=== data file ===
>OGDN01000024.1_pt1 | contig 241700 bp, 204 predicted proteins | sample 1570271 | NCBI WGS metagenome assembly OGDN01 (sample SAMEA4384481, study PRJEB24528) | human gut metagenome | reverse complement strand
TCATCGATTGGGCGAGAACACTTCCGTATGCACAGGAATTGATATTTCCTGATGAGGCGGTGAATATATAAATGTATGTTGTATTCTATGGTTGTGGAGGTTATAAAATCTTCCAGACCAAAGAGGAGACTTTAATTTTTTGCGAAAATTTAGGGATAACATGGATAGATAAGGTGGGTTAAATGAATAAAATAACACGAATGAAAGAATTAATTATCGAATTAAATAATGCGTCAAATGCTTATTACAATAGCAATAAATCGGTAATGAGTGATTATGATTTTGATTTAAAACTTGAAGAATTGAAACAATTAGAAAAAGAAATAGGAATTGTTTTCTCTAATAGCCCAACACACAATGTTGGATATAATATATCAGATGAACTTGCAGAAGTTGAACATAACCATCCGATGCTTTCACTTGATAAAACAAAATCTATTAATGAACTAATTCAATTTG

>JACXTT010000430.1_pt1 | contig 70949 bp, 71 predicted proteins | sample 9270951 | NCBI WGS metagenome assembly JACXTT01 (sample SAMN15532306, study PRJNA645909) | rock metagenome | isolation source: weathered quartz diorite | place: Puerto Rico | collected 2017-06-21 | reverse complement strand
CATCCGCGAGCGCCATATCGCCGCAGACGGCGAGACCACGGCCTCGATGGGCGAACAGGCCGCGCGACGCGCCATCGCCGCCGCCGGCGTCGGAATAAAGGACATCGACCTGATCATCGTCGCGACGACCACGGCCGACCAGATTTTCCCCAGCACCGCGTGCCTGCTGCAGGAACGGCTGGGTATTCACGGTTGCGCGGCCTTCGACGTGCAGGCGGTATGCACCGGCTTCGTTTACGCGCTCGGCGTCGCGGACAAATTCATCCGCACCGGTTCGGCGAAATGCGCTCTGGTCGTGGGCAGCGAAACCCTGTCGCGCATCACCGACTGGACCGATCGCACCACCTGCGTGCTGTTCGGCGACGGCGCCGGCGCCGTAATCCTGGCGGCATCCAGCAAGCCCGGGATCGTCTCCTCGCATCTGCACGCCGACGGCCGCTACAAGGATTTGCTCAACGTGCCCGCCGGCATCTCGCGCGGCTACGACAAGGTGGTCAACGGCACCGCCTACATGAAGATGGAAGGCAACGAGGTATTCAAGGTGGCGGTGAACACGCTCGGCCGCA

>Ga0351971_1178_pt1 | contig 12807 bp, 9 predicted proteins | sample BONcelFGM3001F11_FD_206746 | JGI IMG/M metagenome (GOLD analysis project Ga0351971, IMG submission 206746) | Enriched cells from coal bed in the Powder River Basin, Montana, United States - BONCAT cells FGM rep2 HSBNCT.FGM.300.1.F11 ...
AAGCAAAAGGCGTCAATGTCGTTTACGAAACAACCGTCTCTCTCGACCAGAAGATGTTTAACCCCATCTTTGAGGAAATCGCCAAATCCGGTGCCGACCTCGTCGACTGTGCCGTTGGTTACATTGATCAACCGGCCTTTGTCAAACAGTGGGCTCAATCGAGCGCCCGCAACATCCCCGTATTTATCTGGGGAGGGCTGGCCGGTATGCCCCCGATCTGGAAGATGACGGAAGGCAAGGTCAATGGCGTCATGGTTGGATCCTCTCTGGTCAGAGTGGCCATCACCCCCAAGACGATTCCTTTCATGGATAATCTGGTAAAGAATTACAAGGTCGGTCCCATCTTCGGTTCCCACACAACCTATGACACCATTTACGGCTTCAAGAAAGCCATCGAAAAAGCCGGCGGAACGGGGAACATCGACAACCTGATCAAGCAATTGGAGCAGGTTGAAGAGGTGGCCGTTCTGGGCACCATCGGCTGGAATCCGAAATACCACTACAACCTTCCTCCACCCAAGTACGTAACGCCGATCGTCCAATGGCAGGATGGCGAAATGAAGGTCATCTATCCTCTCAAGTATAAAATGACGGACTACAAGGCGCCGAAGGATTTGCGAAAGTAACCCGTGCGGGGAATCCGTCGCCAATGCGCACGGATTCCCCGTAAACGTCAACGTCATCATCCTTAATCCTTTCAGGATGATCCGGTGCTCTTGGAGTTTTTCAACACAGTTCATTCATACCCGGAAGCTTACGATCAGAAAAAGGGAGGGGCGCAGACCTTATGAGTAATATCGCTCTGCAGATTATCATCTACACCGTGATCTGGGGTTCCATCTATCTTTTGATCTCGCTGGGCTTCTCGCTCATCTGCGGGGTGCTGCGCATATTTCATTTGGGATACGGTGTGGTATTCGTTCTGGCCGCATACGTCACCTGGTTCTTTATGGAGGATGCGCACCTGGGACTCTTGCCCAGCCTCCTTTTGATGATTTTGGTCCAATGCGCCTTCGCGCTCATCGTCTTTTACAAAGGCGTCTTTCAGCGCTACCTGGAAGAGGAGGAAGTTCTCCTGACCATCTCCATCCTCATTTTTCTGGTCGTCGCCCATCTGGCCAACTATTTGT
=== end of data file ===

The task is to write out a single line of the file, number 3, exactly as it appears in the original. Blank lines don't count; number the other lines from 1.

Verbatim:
>JACXTT010000430.1_pt1 | contig 70949 bp, 71 predicted proteins | sample 9270951 | NCBI WGS metagenome assembly JACXTT01 (sample SAMN15532306, study PRJNA645909) | rock metagenome | isolation source: weathered quartz diorite | place: Puerto Rico | collected 2017-06-21 | reverse complement strand